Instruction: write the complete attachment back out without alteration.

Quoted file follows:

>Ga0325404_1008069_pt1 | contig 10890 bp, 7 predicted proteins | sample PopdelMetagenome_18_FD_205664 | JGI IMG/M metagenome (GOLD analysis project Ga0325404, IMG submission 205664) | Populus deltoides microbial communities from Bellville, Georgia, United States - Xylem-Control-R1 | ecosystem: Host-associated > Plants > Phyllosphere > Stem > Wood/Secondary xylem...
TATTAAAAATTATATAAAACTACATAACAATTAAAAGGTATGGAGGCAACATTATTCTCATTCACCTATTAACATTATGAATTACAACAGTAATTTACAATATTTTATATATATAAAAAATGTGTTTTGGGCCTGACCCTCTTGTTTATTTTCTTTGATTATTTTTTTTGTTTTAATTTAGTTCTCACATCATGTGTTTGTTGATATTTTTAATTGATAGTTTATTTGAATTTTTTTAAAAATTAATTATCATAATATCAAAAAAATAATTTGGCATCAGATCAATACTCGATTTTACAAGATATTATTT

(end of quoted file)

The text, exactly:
>Ga0325404_1008069_pt1 | contig 10890 bp, 7 predicted proteins | sample PopdelMetagenome_18_FD_205664 | JGI IMG/M metagenome (GOLD analysis project Ga0325404, IMG submission 205664) | Populus deltoides microbial communities from Bellville, Georgia, United States - Xylem-Control-R1 | ecosystem: Host-associated > Plants > Phyllosphere > Stem > Wood/Secondary xylem...
TATTAAAAATTATATAAAACTACATAACAATTAAAAGGTATGGAGGCAACATTATTCTCATTCACCTATTAACATTATGAATTACAACAGTAATTTACAATATTTTATATATATAAAAAATGTGTTTTGGGCCTGACCCTCTTGTTTATTTTCTTTGATTATTTTTTTTGTTTTAATTTAGTTCTCACATCATGTGTTTGTTGATATTTTTAATTGATAGTTTATTTGAATTTTTTTAAAAATTAATTATCATAATATCAAAAAAATAATTTGGCATCAGATCAATACTCGATTTTACAAGATATTATTT